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China: Stocks rise to highest in seven years; small-caps tumble
[BEIJING] Chinese shares rose to the highest level in seven years in volatile trade as bets MSCI Inc will include mainland shares in its indexes overshadowed weaker shipments data. The ChiNext index of smaller companies tumbled.
Bank of Communications Co led gains among financial shares. CRRC Corp, formed by merging rail companies CSR Corp. and China CNR Corp, jumped 10 per cent in Shanghai on its first day of trading. Shenzhen Infogem Technologies Co slumped by the 10 per cent daily limit, pacing declines on the ChiNext, which sank 4.9 per cent.
The Shanghai Composite Index rose 0.9 per cent to 5,068.47 at the break, heading for its highest close since January 2008 and extending last week's 8.9 per cent rally. Data Monday showed China's exports declined in May for a third straight month and imports slumped for the seventh. MSCI will announce on Tuesday in New York whether to add China's locally traded shares in its equity benchmarks.
"The market is looking ahead to whether MSCI will include A shares in its emerging-market indexes and that could create some wild swings in Chinese shares," said Bernard Aw, a Singapore-based market strategist at IG Asia Pte Ltd.
The CSI 300 Index added 0.7 per cent. Hong Kong's Hang Seng China Enterprises Index climbed 1.5 per cent. The Hang Seng Index rose 0.3 per cent. The Shanghai Composite's 100-day volatility measure was near the highest level in more than five years.
The value of Chinese stocks is poised to reach US$10 trillion after a world-beating rally added virtually the equivalent of Japan's equities market this year. Companies with a primary listing in China were valued at US$9.7 trillion at the end of trading Friday, an increase of US$4.8 trillion since the end of 2014, according to data compiled by Bloomberg. Japan's stock market is valued at US$5 trillion, while the US is at almost US$25 trillion.
Bank of Communications rallied by the 10 per cent daily limit Monday and Bank of China Ltd added 8.1 per cent, sending a gauge of financial stocks up 2.8 percent, the most among 10 industry groups on the CSI 300 index. PetroChina Co, the biggest weighting on the benchmark gauge, rose 2 per cent, propelling energy shares higher.
"Some large caps are having a strong performance today as those names are likely to be the biggest beneficiaries of a potential inclusion of China in the MSCI index," said Gerry Alfonso, a director at Shenwan Hongyuan Group Co in Shanghai. "Investors seem to be building positions ahead of the announcement." China, through its companies listed in Hong Kong, accounts for more than 25 per cent of the emerging-market benchmark. It's the biggest weighting in the gauge, followed by South Korea's 15 per cent and 13 per cent for Taiwan, data compiled by Bloomberg show. MSCI has kept China's A shares out of its indexes due to limitations on their tradability.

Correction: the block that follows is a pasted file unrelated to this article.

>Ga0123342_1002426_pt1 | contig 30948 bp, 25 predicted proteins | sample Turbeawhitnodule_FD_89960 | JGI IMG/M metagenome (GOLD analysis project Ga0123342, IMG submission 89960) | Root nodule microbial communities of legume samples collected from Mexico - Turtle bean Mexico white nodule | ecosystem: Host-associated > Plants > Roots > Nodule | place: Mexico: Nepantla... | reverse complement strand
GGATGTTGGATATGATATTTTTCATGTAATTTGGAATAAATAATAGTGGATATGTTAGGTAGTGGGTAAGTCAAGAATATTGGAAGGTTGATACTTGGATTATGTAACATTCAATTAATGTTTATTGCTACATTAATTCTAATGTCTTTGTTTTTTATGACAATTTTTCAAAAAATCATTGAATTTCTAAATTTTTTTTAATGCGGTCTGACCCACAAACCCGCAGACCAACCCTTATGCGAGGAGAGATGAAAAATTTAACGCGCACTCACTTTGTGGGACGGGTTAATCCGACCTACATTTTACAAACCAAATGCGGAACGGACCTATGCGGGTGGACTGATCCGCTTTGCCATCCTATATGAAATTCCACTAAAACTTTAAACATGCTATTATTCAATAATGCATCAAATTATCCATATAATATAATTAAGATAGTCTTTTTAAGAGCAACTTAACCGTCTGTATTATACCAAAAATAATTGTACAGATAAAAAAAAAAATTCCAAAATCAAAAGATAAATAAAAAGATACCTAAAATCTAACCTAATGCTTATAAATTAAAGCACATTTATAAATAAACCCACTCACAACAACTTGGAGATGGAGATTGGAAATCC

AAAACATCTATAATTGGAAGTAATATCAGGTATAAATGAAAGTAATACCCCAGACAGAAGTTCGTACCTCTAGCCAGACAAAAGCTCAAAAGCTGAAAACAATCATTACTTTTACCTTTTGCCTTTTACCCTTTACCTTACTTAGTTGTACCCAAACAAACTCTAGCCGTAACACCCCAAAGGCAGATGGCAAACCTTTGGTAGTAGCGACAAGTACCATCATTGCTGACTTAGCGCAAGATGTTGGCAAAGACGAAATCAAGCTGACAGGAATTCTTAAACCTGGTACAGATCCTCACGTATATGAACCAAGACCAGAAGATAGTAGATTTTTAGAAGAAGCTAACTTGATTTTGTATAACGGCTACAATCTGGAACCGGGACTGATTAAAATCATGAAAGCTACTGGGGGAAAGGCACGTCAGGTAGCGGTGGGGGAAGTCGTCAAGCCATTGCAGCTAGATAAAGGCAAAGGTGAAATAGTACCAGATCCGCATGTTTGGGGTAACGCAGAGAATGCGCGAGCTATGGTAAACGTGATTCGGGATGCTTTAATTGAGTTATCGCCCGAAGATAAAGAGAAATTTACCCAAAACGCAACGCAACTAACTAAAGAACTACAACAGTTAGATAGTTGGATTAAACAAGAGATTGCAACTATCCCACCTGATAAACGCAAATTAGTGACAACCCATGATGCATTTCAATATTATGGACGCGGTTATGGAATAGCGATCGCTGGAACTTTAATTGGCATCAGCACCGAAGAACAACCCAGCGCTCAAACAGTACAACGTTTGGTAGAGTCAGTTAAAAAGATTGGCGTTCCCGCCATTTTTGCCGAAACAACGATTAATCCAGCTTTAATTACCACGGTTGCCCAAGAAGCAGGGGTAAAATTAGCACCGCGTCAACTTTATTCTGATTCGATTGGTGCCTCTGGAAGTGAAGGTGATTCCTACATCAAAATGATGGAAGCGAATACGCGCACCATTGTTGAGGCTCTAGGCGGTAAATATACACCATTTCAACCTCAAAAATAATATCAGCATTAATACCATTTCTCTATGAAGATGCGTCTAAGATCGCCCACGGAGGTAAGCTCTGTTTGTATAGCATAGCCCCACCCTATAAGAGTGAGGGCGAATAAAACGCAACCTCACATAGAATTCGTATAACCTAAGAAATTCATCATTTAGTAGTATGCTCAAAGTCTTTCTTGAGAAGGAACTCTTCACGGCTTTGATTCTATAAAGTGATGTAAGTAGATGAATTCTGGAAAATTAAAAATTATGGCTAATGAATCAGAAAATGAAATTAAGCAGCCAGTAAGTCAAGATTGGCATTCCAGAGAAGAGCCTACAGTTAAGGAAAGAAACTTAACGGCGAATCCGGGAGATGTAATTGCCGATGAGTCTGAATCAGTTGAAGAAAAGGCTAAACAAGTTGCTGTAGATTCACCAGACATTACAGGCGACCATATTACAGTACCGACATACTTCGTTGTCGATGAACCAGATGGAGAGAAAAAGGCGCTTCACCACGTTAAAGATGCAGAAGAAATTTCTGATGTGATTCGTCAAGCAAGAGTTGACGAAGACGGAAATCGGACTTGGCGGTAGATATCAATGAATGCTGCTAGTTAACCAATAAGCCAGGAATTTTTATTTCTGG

The Shanghai measure has jumped 150 per cent in the past 12 months, the most among major global benchmark indexes, spurred by surging participation among individual Chinese investors and record margin debt. The rally in mainland stocks has widened their premium over Hong Kong-listed peers to 38 per cent, the most since 2011.
A gauge of technology companies on the CSI 300 index lost 2.9 per cent Monday, paring its advance this year to 122 per cent. The ChiNext fell for a third day from a record high.
"The IT sector is experiencing a correction, which looks as a technical one after the rally last week," Mr Alfonso said.
Trading in Shanghai was 52 per cent above a 30-day average for this time of the day. The gauge is valued at 25 times reported earnings, the most expensive relative to the MSCI All- Country World Index in seven years. The Shenzhen Composite Index trades at a multiple of 75. The MSCI gauge is valued at 14.4 times.
Margin traders increased holdings of shares purchased with borrowed money for a 10th day on June 5, with the outstanding balance of margin debt on the Shanghai Stock Exchange rising to a record 1.41 trillion yuan (S$309.2 billion).